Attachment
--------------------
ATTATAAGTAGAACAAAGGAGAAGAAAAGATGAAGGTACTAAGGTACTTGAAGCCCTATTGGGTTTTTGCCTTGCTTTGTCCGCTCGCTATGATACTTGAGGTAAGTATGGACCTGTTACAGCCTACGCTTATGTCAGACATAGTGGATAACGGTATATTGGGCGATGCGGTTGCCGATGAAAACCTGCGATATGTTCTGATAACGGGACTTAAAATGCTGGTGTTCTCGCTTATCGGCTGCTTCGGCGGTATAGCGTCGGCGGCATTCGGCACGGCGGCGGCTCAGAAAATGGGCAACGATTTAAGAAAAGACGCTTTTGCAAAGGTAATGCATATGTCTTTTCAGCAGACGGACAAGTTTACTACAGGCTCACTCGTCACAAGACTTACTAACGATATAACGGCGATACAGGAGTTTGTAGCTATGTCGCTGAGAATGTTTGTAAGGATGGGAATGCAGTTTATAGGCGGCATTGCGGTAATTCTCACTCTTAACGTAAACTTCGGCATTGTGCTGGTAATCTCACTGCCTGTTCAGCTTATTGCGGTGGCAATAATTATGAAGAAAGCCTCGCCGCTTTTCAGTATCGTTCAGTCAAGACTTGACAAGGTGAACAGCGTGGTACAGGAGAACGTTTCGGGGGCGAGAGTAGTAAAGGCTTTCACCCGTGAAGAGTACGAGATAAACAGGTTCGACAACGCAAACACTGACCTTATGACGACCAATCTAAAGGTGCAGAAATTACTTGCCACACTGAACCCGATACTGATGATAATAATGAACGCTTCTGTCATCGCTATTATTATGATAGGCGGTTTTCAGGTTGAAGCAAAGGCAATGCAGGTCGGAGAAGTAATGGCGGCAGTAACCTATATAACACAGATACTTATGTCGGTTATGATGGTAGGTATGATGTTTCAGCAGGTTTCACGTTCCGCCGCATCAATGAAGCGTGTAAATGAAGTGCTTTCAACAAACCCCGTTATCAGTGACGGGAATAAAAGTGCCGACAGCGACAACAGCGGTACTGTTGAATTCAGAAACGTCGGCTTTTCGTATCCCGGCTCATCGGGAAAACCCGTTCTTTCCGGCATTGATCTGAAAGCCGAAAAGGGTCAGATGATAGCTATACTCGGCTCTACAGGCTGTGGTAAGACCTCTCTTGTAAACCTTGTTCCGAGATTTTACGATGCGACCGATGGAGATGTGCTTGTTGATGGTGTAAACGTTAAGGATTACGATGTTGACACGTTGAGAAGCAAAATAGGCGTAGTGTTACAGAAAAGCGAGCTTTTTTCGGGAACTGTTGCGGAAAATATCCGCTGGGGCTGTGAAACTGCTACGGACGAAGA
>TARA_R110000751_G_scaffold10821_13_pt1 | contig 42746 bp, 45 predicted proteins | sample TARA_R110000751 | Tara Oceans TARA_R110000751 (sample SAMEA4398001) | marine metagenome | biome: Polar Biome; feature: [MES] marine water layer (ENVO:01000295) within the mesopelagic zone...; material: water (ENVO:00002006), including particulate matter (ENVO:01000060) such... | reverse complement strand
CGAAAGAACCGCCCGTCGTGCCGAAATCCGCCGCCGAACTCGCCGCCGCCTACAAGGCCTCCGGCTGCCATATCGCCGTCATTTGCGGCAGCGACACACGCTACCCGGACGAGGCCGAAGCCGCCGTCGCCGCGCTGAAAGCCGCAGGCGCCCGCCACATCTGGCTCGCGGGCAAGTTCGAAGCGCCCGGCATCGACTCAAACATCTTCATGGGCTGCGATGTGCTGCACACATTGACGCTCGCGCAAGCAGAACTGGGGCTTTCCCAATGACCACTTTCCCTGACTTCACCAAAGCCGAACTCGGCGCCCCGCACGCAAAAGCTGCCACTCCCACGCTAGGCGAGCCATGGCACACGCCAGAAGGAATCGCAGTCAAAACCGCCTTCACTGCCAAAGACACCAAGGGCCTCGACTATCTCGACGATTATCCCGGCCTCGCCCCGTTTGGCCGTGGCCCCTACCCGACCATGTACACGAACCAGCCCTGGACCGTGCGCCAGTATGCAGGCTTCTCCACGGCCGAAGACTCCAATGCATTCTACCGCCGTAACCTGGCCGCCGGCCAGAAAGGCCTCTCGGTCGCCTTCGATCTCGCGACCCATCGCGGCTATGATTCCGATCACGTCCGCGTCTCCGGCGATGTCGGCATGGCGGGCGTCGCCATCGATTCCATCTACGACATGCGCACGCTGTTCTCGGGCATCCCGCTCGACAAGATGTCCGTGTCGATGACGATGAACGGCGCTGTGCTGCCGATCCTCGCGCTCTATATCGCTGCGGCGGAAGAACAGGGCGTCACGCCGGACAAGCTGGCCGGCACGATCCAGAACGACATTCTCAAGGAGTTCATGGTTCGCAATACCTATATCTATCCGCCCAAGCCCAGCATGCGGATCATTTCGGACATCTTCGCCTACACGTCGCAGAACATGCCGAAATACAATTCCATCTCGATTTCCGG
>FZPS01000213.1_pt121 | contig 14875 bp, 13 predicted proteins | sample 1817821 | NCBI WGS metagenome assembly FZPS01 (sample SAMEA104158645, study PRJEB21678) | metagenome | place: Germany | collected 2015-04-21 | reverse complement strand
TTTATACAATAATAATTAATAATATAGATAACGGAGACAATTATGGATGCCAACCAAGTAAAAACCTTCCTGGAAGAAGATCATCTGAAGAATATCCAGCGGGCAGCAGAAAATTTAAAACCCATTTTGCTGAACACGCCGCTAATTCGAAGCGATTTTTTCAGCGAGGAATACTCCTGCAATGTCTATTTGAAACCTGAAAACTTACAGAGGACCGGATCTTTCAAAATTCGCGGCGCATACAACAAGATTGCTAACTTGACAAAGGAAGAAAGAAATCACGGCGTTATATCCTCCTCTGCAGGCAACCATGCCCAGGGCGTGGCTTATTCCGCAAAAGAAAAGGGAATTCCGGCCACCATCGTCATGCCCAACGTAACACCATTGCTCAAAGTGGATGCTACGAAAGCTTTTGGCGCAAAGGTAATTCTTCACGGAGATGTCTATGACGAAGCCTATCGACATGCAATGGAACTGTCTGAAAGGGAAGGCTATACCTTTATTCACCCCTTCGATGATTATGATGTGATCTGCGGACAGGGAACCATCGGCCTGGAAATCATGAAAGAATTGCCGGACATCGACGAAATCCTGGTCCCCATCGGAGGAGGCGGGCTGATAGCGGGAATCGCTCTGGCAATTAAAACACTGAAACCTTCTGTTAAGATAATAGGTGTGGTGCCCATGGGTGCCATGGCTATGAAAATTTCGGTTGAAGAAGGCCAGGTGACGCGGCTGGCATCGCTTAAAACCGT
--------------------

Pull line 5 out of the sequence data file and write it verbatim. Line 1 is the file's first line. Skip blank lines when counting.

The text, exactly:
TTTATACAATAATAATTAATAATATAGATAACGGAGACAATTATGGATGCCAACCAAGTAAAAACCTTCCTGGAAGAAGATCATCTGAAGAATATCCAGCGGGCAGCAGAAAATTTAAAACCCATTTTGCTGAACACGCCGCTAATTCGAAGCGATTTTTTCAGCGAGGAATACTCCTGCAATGTCTATTTGAAACCTGAAAACTTACAGAGGACCGGATCTTTCAAAATTCGCGGCGCATACAACAAGATTGCTAACTTGACAAAGGAAGAAAGAAATCACGGCGTTATATCCTCCTCTGCAGGCAACCATGCCCAGGGCGTGGCTTATTCCGCAAAAGAAAAGGGAATTCCGGCCACCATCGTCATGCCCAACGTAACACCATTGCTCAAAGTGGATGCTACGAAAGCTTTTGGCGCAAAGGTAATTCTTCACGGAGATGTCTATGACGAAGCCTATCGACATGCAATGGAACTGTCTGAAAGGGAAGGCTATACCTTTATTCACCCCTTCGATGATTATGATGTGATCTGCGGACAGGGAACCATCGGCCTGGAAATCATGAAAGAATTGCCGGACATCGACGAAATCCTGGTCCCCATCGGAGGAGGCGGGCTGATAGCGGGAATCGCTCTGGCAATTAAAACACTGAAACCTTCTGTTAAGATAATAGGTGTGGTGCCCATGGGTGCCATGGCTATGAAAATTTCGGTTGAAGAAGGCCAGGTGACGCGGCTGGCATCGCTTAAAACCGT